Albatros D.III:………….24.5 kg/sq.m. (PL: 4.92 kg/hp)
Sopwith Camel:…………..28.7 kg/sq.m. (PL: 5.19 kg/hp)
The above should give a pretty good idea of which fighters prevailed in an angles fight as-well as their climb performance.
I think those two examples alone would discredit that simplistic method of comparison.
not really, since "manouverabilty" has several properties. In the case of the Camel, the key aspekt is mass distribution (and precesion + torque effects) which together with the wing profile also lead to the more challenging flightenvelope. A low wingloading is more important in continous turning (and low speed handling) and not necessarily in "changing direction". The camel swings around its tightly centered mass. And we are not even talking control surfaces here, were 4 ailerons mean more induced drag and negative turn momentum but high initial banking change rates…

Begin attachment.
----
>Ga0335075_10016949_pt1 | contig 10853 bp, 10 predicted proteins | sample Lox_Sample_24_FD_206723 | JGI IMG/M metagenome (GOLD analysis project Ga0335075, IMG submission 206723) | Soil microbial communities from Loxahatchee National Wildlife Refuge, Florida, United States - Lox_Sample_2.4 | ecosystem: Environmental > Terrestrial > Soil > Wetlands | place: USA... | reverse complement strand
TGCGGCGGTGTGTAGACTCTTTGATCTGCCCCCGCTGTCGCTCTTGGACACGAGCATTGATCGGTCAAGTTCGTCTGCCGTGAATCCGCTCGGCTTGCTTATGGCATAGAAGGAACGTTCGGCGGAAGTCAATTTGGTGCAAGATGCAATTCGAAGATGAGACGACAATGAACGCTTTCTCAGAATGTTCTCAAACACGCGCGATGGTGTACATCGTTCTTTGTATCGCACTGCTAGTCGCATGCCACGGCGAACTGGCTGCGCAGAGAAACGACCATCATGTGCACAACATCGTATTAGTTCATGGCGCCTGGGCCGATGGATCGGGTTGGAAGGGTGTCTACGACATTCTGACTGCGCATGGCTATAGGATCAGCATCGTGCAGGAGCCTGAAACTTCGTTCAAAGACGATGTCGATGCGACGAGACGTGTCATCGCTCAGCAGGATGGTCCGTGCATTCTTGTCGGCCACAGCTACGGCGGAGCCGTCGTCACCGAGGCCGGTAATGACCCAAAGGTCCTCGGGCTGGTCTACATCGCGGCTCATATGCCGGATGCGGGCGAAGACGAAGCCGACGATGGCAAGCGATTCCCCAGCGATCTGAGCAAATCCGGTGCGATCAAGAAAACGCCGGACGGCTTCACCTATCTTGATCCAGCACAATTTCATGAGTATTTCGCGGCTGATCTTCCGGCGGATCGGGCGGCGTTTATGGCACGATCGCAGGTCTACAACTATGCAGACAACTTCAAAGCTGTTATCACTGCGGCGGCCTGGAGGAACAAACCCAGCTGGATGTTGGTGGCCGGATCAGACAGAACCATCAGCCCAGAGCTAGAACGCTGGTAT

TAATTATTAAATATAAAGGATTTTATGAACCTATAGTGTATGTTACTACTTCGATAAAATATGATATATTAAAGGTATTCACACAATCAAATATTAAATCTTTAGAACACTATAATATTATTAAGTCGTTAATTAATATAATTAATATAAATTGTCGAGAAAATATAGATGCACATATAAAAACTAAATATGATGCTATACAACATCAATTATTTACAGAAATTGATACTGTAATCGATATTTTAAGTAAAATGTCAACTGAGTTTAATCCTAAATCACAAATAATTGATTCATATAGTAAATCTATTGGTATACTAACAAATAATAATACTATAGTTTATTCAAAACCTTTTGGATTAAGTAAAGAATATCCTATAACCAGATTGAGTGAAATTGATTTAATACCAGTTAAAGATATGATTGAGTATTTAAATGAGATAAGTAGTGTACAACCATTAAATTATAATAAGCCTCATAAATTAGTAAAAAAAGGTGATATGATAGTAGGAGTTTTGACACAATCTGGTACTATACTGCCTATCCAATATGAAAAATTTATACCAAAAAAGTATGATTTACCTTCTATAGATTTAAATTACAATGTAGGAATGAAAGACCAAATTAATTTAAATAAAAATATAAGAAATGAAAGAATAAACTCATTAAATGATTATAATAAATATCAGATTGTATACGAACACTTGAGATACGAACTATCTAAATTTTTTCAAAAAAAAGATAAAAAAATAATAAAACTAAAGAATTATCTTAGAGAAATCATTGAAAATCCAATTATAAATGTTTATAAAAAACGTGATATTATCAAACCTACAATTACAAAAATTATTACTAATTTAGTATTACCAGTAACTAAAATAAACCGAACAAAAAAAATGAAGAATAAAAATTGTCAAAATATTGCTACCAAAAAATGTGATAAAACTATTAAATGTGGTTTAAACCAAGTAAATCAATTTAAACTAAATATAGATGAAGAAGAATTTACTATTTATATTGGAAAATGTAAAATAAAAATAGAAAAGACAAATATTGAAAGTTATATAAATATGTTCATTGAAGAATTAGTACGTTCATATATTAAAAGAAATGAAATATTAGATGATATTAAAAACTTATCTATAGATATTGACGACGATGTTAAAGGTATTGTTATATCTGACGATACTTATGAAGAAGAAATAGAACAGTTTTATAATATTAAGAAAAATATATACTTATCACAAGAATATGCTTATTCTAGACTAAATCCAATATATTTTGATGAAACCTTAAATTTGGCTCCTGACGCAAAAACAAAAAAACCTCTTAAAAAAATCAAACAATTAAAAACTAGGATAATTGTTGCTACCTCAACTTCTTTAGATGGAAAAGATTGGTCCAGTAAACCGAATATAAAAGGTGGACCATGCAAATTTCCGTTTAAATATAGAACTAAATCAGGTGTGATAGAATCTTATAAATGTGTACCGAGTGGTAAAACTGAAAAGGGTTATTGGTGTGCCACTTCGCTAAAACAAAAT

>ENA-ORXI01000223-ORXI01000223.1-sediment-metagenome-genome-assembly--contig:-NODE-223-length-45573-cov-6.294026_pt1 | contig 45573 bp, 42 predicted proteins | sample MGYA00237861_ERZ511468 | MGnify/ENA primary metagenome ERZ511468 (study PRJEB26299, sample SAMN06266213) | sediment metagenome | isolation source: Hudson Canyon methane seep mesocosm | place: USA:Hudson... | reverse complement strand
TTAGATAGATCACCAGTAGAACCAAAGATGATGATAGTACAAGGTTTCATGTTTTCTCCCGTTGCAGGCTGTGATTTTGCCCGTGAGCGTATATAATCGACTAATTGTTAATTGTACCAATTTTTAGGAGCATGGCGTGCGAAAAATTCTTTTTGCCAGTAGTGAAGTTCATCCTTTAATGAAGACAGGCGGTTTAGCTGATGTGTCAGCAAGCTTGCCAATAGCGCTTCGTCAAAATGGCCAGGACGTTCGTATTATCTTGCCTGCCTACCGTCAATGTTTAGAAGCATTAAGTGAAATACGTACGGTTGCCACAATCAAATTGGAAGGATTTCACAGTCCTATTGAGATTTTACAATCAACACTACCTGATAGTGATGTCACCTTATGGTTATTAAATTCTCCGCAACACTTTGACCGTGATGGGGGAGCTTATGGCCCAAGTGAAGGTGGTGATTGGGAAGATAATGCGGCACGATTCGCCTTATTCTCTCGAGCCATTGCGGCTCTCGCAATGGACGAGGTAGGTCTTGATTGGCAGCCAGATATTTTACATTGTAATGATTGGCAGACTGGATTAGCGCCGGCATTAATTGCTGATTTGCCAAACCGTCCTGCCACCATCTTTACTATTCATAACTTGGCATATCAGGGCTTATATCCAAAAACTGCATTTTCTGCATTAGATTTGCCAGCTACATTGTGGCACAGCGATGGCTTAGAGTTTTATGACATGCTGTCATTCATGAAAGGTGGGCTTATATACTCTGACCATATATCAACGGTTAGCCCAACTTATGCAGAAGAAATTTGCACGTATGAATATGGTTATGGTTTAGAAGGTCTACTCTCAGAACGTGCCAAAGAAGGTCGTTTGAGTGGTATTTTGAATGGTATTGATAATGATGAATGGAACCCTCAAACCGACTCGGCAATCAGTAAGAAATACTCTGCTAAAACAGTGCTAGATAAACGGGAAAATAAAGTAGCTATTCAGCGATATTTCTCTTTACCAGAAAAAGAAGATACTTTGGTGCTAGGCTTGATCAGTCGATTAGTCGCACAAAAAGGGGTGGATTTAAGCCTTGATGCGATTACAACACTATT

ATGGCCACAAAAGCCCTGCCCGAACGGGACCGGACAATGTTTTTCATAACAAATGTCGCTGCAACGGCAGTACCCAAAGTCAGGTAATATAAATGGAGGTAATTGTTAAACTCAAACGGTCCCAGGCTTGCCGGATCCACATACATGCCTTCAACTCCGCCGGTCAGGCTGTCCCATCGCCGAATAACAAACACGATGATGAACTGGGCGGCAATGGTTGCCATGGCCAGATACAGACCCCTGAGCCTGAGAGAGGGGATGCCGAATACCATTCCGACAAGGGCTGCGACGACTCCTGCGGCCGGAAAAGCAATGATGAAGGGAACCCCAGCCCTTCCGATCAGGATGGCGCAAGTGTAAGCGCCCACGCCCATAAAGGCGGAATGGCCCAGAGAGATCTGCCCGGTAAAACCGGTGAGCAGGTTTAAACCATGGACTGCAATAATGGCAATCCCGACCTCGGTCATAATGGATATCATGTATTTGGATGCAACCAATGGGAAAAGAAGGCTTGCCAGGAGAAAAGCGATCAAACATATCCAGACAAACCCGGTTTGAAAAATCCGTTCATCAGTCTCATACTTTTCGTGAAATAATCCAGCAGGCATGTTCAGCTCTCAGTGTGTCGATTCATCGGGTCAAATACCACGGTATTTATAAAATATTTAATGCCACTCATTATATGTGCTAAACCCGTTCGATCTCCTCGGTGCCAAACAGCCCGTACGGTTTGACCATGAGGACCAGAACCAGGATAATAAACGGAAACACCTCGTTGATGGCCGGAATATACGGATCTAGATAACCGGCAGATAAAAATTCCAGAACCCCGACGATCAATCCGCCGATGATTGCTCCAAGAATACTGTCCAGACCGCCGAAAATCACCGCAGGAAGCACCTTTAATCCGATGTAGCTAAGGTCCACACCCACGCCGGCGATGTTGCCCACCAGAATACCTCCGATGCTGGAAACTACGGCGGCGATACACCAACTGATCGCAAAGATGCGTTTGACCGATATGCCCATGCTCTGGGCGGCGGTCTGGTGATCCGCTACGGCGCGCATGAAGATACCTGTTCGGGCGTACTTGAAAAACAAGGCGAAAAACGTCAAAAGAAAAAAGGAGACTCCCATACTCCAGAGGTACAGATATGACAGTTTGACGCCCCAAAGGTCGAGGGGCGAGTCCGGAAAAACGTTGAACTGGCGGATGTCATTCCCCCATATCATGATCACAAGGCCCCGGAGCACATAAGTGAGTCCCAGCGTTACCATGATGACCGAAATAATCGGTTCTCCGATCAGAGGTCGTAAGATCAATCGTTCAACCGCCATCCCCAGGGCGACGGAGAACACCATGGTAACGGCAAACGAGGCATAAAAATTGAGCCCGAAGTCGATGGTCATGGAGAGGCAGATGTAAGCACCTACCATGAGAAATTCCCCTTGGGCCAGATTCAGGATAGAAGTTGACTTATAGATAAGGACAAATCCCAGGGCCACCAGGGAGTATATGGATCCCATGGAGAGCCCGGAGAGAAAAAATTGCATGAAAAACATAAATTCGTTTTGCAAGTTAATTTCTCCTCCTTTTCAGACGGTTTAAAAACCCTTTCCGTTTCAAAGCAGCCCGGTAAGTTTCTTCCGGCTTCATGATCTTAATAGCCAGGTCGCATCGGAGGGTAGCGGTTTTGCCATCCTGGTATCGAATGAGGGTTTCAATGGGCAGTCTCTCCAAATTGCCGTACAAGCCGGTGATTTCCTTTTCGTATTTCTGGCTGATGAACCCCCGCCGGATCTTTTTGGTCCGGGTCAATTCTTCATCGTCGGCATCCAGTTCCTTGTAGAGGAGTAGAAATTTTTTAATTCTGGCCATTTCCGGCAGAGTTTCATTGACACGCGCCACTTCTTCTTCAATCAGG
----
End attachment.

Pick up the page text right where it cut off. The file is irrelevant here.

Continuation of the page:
The albatross on the other hand has quite "modern" wingtips and relative high aspekt ratio, so it must have some benefits in the induced drag area, but drawbacks in maneuverability. While its mass distribution gives gentler, but far less "agressive" maneuverabilty and easier stall behavior.
I think that is more or less consistent with the data above
so we can conclude an albie would probably been able to turn with a camel in sustained turning, but not so much any more once the direction changes start.
Don't know about all this technical stuff but I do know the D.VII top wing is quite heavily tapered. You can't just apply a single airfoil on it.
It is not "tapered" if you refering to the view cut-out. A tapered wing is one with slender tips like on an albatross (the bird even more then the plane)